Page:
Navigating Mother Nature’s Curveballs

Being prepared is always one of the number one rules when it comes to any kind of outdoor activity like hiking. Plan ahead for what may happen, do not ever assume that Mother Nature will always play fair as she can be very unpredictable and sometimes not so kind.

So, What Can We Do?

  • Research – get to know the weather conditions, habits of the area you are heading into. Keep in mind, some regions have micro climates.
  • Check the forecast – start looking at the weather forecast on a regular basis and see what is expected for when you are out there, also get regular updates while out.
  • Have a contingency plan – Have the back up plan for when things get too dangerous and you need to get out. Set this up in place before leaving. Know the States Emergency Services contact numbers.
  • Carry emergency equipment – Always carry some form of PLB,
    E-Pirb or device that you can call for help even when there is no reception. Important to note that reception may be fine in that area when weather is good but not there when weather turns bad.
  • Learn basic survival skills – How to find water, use a map and compass.
  • Learn basic first aid skills and carry a first aid kit.
  • Tell people where you are going, when you are expected to return and contact them when you do return.
  • Wear and carry appropriate clothing for where you are going – thermals, gloves, waterproof clothing etc.
  • Carry appropriate gear – emergency blanket, correct temperate sleeping bag, tent etc.
  • Have plenty of supplies – food, water etc.
  • Train – Be physically fit for what you are doing.
  • Be responsible for YOUR own safety.

Some of the following weather conditions may not apply to your area though I always think it is good to know as one day you may be faced with that situation.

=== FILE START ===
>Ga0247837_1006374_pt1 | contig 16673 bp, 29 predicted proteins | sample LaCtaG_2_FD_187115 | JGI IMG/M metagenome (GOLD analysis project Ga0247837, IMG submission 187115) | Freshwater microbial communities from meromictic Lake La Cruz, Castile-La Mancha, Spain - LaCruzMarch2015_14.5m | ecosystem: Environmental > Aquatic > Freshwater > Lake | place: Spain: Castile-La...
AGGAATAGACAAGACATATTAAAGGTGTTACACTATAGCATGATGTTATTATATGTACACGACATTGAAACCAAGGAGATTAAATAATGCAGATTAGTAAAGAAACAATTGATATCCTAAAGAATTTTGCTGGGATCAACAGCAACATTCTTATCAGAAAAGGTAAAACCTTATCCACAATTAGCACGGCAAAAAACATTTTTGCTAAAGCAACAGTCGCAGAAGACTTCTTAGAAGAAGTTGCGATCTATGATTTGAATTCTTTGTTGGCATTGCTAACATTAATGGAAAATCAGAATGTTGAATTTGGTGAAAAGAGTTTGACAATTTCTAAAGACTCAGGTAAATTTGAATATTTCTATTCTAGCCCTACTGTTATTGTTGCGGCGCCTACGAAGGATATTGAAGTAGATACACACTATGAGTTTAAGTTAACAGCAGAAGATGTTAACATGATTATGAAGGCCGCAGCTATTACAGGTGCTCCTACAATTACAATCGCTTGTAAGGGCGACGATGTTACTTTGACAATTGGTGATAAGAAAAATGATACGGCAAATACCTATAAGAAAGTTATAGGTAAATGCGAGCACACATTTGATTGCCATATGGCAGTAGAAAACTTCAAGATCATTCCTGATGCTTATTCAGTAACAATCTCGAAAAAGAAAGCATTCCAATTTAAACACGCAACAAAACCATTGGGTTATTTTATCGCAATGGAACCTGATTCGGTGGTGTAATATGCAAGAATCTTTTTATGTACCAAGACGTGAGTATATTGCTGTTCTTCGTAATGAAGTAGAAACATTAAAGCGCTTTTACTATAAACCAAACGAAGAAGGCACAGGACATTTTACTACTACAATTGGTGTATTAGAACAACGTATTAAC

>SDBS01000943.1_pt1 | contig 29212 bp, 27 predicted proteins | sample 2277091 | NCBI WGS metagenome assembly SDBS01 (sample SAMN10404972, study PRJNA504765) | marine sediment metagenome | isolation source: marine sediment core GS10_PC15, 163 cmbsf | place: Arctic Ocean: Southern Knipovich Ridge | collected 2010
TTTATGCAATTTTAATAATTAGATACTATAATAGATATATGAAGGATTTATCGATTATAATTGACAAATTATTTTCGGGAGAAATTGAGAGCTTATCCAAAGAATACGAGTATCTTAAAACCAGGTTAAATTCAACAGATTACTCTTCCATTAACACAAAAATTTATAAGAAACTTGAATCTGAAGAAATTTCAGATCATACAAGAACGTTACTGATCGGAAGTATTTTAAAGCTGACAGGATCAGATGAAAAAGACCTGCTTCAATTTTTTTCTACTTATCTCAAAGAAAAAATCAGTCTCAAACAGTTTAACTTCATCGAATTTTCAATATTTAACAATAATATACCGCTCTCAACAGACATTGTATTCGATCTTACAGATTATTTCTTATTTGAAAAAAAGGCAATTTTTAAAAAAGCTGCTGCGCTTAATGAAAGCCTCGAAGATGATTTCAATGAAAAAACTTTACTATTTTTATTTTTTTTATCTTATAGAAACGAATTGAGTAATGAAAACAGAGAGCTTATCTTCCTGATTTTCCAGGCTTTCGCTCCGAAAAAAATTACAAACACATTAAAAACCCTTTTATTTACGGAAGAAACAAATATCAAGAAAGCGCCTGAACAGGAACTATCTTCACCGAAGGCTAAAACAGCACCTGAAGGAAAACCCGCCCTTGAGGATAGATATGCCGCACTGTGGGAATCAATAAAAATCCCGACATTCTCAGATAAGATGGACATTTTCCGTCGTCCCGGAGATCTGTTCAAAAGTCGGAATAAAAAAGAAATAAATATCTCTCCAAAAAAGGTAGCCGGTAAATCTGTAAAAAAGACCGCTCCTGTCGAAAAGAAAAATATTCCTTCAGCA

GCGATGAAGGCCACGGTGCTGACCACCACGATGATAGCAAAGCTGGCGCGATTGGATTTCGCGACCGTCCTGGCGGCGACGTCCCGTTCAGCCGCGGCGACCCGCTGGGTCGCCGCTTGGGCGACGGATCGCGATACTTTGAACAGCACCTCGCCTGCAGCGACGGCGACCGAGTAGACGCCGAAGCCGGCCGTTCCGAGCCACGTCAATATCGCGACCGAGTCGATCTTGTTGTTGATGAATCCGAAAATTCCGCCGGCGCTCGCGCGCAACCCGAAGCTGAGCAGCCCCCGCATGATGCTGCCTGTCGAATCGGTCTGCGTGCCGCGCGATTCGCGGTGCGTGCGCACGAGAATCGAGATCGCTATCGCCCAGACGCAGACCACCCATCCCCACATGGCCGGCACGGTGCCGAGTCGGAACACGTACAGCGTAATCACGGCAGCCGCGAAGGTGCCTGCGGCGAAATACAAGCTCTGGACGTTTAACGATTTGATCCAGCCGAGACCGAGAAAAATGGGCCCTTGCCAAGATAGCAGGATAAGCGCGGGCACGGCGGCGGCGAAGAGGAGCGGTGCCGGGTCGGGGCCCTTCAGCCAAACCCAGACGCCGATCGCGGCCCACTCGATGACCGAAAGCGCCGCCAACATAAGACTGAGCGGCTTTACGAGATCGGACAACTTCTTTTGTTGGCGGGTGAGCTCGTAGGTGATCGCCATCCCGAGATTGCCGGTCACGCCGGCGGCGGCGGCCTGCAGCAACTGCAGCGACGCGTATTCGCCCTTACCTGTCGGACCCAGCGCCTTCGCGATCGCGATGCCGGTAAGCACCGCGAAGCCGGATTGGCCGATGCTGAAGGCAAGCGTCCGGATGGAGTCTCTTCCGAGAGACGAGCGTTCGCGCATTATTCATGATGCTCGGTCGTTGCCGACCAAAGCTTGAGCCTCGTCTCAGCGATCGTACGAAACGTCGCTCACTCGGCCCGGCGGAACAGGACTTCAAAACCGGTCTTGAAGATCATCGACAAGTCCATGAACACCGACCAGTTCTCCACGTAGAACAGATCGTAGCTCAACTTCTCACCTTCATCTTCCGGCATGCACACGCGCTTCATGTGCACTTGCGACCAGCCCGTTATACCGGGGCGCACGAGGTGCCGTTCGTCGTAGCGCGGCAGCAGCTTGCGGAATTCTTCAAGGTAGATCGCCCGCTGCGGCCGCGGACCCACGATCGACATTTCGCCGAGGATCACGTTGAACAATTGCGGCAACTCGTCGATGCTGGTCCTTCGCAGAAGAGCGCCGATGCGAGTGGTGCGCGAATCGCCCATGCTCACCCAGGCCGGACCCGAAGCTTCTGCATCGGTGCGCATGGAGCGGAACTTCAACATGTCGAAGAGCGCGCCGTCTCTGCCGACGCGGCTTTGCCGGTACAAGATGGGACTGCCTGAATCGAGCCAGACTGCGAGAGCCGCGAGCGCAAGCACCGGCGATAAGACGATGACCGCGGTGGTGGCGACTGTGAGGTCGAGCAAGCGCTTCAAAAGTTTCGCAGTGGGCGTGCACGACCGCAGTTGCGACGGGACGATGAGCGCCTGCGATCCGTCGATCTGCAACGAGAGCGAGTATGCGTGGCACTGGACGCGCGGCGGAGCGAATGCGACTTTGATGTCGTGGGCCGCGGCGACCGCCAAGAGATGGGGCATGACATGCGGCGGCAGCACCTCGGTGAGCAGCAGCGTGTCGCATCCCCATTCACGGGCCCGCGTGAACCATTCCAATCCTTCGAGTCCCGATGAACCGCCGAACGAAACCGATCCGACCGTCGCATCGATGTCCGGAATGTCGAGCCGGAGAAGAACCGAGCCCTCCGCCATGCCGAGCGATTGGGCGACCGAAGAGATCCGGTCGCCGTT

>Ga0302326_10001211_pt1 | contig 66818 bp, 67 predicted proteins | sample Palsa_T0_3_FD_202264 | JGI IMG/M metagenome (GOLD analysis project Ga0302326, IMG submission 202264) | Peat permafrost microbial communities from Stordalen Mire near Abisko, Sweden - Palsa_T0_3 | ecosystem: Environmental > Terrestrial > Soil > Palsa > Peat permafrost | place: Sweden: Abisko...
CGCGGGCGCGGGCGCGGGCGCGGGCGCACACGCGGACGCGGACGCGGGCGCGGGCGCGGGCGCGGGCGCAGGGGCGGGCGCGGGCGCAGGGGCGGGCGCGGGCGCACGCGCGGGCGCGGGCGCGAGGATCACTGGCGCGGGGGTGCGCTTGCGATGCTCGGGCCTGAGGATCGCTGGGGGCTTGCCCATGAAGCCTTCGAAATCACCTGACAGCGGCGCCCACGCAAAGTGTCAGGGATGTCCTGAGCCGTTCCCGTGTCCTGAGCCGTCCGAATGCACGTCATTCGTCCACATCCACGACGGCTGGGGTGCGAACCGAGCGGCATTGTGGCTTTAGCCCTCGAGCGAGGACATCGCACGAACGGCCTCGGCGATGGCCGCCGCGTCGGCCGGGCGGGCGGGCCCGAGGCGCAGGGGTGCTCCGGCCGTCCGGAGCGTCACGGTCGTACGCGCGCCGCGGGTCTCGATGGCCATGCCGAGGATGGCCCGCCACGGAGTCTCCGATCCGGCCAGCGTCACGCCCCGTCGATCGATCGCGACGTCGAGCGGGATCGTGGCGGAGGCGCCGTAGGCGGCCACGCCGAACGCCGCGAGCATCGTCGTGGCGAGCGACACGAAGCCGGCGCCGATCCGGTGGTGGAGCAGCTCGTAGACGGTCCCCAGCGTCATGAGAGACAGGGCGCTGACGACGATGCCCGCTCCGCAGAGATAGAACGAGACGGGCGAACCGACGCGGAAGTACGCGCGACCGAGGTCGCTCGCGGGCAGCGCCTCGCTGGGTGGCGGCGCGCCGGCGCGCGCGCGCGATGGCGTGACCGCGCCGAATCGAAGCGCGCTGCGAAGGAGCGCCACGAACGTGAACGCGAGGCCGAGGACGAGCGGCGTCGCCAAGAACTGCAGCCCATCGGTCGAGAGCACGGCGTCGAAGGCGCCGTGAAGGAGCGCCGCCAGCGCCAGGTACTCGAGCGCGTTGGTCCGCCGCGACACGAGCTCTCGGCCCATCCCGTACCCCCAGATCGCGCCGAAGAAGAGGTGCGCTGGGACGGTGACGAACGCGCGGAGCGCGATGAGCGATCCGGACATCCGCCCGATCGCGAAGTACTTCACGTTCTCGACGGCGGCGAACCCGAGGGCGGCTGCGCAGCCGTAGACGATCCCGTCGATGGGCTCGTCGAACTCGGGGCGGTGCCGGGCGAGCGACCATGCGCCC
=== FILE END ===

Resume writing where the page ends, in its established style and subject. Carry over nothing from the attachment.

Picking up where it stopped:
• Severe rain and hailstorms
  • Severe thunder/lightning storms
  • Bushfires
  • Flash floods
  • Earthquakes
  • Snowstorms/blizzards
  • Rockslides or avalanches
  • Cyclones

Wear Appropriate Clothing

Inclement weather

You want to have a wind/rain proof jacket, pants and waterproof gloves – these can be a life saver! The most important thing to remember is your well-being so try to avoid getting wet through as this can cause your body to get very cold and lead to hypothermia. Layering your clothes and with good wicking material (merino) is a great way to keep the core of your body warm while drawing away sweat which can also make you cold. Never wear fabrics like cotton as they hold moisture and are hard to dry. Stay dry and as warm as possible and when the weather calms down get your wet gear off. When you get to the end of the day try to get any wet gear dry before venturing out the next day.

Here are some of the more common weather hazards and what you can do to protect yourself.

Severe Rain and Hailstorms

Being caught in the rain can really dampen a trip (no pun intended) being caught in severe rain and even hailstorms is just not fun. When that wind picks up, the rain turns icy cold and comes in sideways it is really not fun.

  • Be prepared that this can happen so take and wear appropriate wet weather gear for this type of situation.
  • Always keep an eye on the sky and what is happening.
  • Seek protection and wait it out if possible though sometimes this can prove impossible. Do not hide under or near anything that could get blown over on you. Protect your head if anything as it hurts.
  • Stay as warm and dry as possible and when the weather calms down get your wet gear off.
Thunder storm

Severe Thunder Storms

A severe thunderstorm can be one of the scariest things to be confronted with when out in the elements. This often is a common occurrence when hiking through mountain areas and it is not the thunder to be scared of it is the lightning!

Hint to whether a storm is approaching – If your altimeter on your watch (this can gauge the barometric pressure) is still climbing higher even when you have stopped moving the chances are the barometric pressure is changing and a storm may be approaching.

  • Be prepared that this can happen so take and wear appropriate wet weather gear for this type of situation. Keep warm and dry to avoid the risk of hypothermia.
  • Always keep an eye on the sky, watch the clouds and what they are doing, which way they are going.